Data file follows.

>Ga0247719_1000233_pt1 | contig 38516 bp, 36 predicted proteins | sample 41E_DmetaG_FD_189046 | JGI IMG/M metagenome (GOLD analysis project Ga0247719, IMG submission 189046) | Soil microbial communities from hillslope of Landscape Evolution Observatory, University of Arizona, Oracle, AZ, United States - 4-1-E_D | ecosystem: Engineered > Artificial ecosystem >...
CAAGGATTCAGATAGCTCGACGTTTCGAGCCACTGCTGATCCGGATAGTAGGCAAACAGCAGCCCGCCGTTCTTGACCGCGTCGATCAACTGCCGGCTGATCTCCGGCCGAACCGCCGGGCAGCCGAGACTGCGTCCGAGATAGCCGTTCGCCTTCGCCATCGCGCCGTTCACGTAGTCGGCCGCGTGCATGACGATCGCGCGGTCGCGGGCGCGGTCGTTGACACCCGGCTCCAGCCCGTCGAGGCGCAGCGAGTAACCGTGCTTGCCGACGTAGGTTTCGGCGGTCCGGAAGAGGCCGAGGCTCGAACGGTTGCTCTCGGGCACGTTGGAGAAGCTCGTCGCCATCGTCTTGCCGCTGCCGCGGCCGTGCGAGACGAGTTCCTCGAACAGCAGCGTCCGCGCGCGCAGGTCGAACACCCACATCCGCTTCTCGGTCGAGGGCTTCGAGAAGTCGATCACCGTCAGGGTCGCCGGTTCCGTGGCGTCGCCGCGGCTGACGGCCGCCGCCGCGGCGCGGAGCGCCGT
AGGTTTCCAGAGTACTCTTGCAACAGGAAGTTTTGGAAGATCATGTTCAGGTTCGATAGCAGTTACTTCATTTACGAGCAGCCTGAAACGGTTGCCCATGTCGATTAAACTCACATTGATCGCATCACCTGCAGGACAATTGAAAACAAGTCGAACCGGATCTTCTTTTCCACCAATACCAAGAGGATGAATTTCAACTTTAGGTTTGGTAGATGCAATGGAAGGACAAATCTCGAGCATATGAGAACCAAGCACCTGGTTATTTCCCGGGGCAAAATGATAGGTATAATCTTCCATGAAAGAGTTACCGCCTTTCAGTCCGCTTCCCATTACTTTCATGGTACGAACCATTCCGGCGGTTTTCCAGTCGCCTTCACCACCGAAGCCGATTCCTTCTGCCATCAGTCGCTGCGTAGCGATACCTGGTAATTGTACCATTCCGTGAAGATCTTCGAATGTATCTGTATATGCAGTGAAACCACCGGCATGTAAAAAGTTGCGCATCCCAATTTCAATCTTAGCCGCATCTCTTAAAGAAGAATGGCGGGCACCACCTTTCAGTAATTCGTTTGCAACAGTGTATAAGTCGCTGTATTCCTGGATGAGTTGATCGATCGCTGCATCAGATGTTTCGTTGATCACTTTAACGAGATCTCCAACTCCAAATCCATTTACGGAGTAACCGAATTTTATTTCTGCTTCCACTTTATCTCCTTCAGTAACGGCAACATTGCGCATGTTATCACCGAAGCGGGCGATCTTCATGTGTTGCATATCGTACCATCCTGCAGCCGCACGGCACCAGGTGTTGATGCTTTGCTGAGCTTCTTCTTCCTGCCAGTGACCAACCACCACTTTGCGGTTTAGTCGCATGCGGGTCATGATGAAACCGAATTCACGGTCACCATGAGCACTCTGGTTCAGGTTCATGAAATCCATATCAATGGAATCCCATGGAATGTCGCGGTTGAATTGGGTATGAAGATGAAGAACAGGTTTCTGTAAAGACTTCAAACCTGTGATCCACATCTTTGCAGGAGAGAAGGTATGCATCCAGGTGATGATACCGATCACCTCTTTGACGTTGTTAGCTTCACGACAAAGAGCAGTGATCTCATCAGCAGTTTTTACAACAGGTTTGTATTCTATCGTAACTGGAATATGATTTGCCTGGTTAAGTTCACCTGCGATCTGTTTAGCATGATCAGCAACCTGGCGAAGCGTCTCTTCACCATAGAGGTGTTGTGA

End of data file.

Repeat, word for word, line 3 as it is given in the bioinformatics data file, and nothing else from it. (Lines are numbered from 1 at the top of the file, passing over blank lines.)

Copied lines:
AGGTTTCCAGAGTACTCTTGCAACAGGAAGTTTTGGAAGATCATGTTCAGGTTCGATAGCAGTTACTTCATTTACGAGCAGCCTGAAACGGTTGCCCATGTCGATTAAACTCACATTGATCGCATCACCTGCAGGACAATTGAAAACAAGTCGAACCGGATCTTCTTTTCCACCAATACCAAGAGGATGAATTTCAACTTTAGGTTTGGTAGATGCAATGGAAGGACAAATCTCGAGCATATGAGAACCAAGCACCTGGTTATTTCCCGGGGCAAAATGATAGGTATAATCTTCCATGAAAGAGTTACCGCCTTTCAGTCCGCTTCCCATTACTTTCATGGTACGAACCATTCCGGCGGTTTTCCAGTCGCCTTCACCACCGAAGCCGATTCCTTCTGCCATCAGTCGCTGCGTAGCGATACCTGGTAATTGTACCATTCCGTGAAGATCTTCGAATGTATCTGTATATGCAGTGAAACCACCGGCATGTAAAAAGTTGCGCATCCCAATTTCAATCTTAGCCGCATCTCTTAAAGAAGAATGGCGGGCACCACCTTTCAGTAATTCGTTTGCAACAGTGTATAAGTCGCTGTATTCCTGGATGAGTTGATCGATCGCTGCATCAGATGTTTCGTTGATCACTTTAACGAGATCTCCAACTCCAAATCCATTTACGGAGTAACCGAATTTTATTTCTGCTTCCACTTTATCTCCTTCAGTAACGGCAACATTGCGCATGTTATCACCGAAGCGGGCGATCTTCATGTGTTGCATATCGTACCATCCTGCAGCCGCACGGCACCAGGTGTTGATGCTTTGCTGAGCTTCTTCTTCCTGCCAGTGACCAACCACCACTTTGCGGTTTAGTCGCATGCGGGTCATGATGAAACCGAATTCACGGTCACCATGAGCACTCTGGTTCAGGTTCATGAAATCCATATCAATGGAATCCCATGGAATGTCGCGGTTGAATTGGGTATGAAGATGAAGAACAGGTTTCTGTAAAGACTTCAAACCTGTGATCCACATCTTTGCAGGAGAGAAGGTATGCATCCAGGTGATGATACCGATCACCTCTTTGACGTTGTTAGCTTCACGACAAAGAGCAGTGATCTCATCAGCAGTTTTTACAACAGGTTTGTATTCTATCGTAACTGGAATATGATTTGCCTGGTTAAGTTCACCTGCGATCTGTTTAGCATGATCAGCAACCTGGCGAAGCGTCTCTTCACCATAGAGGTGTTGTGA